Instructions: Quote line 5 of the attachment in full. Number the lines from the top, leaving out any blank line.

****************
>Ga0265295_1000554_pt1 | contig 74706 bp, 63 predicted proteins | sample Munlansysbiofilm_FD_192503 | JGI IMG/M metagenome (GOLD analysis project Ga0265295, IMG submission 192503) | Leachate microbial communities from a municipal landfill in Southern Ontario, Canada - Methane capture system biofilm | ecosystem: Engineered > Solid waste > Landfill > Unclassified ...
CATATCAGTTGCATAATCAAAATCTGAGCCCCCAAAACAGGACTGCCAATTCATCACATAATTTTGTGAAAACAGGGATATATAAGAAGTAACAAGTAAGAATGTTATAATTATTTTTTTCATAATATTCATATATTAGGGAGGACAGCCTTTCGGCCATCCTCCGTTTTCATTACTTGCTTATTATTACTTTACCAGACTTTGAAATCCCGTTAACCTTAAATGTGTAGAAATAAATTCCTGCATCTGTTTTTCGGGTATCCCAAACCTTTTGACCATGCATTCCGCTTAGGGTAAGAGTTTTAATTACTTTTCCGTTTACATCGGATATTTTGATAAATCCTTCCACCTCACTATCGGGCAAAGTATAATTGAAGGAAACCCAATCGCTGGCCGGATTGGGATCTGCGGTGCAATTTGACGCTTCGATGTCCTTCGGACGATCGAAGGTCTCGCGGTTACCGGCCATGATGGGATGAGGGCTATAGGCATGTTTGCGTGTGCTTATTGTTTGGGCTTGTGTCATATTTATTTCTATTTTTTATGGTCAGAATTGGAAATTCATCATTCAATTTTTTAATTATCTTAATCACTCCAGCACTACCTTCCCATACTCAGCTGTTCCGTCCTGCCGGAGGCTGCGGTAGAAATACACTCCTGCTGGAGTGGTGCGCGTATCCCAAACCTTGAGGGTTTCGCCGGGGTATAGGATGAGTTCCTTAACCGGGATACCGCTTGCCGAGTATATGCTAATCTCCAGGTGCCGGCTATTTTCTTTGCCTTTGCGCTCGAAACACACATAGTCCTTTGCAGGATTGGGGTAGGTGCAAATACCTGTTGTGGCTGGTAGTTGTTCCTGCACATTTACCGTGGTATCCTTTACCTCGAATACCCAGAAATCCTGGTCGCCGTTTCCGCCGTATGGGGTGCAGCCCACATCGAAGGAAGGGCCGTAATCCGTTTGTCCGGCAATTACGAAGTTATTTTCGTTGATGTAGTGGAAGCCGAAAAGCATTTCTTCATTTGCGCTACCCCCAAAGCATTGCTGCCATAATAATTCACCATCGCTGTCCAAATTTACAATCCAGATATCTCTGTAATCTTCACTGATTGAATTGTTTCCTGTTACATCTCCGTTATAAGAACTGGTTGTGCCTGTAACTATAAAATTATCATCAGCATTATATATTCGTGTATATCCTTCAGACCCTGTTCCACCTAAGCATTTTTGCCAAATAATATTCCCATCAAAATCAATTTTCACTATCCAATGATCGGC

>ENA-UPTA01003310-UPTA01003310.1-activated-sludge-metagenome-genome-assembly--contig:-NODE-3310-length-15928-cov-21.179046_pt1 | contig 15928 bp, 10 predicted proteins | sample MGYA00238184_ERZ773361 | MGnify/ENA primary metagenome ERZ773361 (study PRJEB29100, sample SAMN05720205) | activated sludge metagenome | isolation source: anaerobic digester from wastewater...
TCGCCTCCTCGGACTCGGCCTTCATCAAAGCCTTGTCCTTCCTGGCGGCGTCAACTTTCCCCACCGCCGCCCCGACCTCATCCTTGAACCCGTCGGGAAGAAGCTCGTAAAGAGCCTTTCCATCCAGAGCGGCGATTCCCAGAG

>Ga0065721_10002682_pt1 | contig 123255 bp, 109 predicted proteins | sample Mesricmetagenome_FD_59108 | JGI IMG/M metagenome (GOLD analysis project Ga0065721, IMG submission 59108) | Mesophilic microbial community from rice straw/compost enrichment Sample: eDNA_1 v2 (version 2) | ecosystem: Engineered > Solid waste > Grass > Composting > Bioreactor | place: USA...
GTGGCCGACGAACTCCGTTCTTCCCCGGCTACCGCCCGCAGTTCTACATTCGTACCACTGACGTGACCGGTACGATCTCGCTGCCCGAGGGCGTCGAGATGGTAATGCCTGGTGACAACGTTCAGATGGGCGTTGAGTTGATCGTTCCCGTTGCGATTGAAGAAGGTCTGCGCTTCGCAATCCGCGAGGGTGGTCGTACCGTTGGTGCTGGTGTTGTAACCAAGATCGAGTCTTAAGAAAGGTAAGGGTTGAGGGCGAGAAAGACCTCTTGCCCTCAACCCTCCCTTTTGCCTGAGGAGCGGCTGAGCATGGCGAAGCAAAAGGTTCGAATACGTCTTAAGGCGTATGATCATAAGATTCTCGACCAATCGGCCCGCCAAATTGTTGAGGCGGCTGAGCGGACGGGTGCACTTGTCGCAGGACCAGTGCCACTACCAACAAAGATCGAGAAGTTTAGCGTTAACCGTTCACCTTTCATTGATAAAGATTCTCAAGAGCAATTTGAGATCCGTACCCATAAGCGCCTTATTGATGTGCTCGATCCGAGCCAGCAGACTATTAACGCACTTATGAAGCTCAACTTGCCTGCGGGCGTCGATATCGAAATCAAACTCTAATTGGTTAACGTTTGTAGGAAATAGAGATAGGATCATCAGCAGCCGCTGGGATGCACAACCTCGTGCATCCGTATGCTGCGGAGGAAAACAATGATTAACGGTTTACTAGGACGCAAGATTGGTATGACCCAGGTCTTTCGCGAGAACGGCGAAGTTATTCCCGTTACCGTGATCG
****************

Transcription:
>Ga0065721_10002682_pt1 | contig 123255 bp, 109 predicted proteins | sample Mesricmetagenome_FD_59108 | JGI IMG/M metagenome (GOLD analysis project Ga0065721, IMG submission 59108) | Mesophilic microbial community from rice straw/compost enrichment Sample: eDNA_1 v2 (version 2) | ecosystem: Engineered > Solid waste > Grass > Composting > Bioreactor | place: USA...